Sorry about that picture; it's so big that it means we all have to scroll along to extract the full juicy content of each posting.
Hmmm... can anything be done about that?
Anyway, a bit more about the how it was back then. I just re-read my posting about the RSF, and realise I could have been more explicit...
The attitude amongst cyclists, and therefore the entire trade, all shops, magazines, clubs, everything cycling, was that riding off-road was, at best, a necessary evil. Even the RSF would wax lyrical about the experience of finding themselves somewhere remote, but if the ride experience was ever mentioned, it was to say how difficult or inconvenient it was.
The idea of seeking out and delighting in riding rough terrain was utterly alien to all the cyclists I met and talked to. You can imagine how alone that made me feel. It is true that, from time to time I would be joined by friends, but enjoable though this was, they were not cyclists, nor did they have suitable machines; it was a bit limiting to have friends along for the ride.
For several years I competed in Motor Cycle Observed Trials, and when not competing, I'd be off for highly illegal jaunts in the hills. Although these were some very memorable two-wheeled experiences; they were also not good for the image of motorcycling. In that densly populated area of the country, it's not easy avoid being seen. I could have crawed into a hole when I discovered that permission to use land for a kosher competitive event had been withdrawn because of illegal riding. I felt I'd let my club down (I didn't own up, by the way).
I'd always had in the back of my head the idea of riding a bicycle off-road; indeed it was the only machine I could ride until I could afford a motorbike ~ parents didn't buy their offspring motorbikes in those days, like they do now. And I took that part of the overall activity as seriously and the powered side, and thus thought at length about designs, components, geometry, weight bias etc,etc,etc. My dream was to be able to go off for a jaunt, be out all day, not make a lot of noise, not have the bike fall on top of me, as my motorbike occasionally would, having me trapped for quite a long time; and that sort of thing generally.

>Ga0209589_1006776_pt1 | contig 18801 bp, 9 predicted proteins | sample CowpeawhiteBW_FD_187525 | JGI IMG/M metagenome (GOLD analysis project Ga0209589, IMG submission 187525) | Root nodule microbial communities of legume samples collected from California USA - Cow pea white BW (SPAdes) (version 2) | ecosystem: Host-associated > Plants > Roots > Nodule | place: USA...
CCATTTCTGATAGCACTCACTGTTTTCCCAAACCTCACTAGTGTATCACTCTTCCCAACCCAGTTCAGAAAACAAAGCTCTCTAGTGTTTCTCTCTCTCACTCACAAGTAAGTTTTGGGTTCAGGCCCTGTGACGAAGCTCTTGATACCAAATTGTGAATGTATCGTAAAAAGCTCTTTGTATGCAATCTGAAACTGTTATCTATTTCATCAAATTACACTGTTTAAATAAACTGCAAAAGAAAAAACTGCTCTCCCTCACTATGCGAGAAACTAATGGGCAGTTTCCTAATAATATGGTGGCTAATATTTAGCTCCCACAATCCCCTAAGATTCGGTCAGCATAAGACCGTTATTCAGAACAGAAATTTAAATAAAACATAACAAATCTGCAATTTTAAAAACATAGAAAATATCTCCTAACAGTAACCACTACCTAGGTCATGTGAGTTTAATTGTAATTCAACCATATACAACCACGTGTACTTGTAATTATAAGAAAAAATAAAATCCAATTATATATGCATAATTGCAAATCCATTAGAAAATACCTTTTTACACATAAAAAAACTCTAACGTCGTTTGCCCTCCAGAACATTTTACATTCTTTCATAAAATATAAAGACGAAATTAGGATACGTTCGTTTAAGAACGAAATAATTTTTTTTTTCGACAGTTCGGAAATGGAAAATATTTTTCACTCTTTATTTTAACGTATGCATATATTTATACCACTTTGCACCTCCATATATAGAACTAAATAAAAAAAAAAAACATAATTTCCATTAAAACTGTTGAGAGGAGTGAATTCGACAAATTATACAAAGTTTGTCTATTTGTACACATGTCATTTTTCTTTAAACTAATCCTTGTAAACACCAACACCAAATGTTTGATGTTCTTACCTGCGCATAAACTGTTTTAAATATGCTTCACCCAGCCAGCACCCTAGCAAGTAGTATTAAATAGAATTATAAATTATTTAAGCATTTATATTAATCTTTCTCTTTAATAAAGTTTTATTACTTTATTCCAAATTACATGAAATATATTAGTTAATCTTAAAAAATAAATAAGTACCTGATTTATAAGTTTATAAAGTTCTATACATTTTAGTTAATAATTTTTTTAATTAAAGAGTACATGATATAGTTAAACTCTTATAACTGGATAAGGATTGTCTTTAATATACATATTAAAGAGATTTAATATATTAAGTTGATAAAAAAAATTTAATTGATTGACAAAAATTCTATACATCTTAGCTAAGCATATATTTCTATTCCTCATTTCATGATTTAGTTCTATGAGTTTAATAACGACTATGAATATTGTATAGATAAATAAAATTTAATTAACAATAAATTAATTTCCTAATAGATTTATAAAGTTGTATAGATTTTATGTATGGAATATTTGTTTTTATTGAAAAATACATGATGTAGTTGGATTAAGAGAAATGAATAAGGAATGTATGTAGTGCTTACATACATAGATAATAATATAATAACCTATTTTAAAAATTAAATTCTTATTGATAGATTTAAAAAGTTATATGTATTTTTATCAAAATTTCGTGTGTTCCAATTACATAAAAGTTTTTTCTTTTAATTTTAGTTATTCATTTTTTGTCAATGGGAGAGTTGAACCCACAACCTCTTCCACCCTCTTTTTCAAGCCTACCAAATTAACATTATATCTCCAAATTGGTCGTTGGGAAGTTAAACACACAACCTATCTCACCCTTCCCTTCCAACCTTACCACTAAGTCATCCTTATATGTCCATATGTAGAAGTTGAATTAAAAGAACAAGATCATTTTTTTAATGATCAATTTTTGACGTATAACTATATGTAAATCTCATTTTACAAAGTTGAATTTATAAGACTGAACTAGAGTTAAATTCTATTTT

Anyway, I'd talk about this proclivity to my motorcycle chums, and, well it was like with the cyclists; it was utterly alien to them, the idea of being without a motor.
So, that's how it was then. Cycling as it is now was just totally inconceivable then ~ but I had my own fantasies about machines, the capabilities of those machines, and fantasies that it would be really popular.
I occasionally voiced these fantasies, which made me very unpopular.
Ah well, there are a few more very personal and rambling thoughts about the birth of the mountain bike scene in the UK.
Just one more ... I remember discussing with other MTBers once, after the movement had been going for about ten years (about 1993/4), we were saying that there will be youngsters taking up the sport now who would think it had always been like this.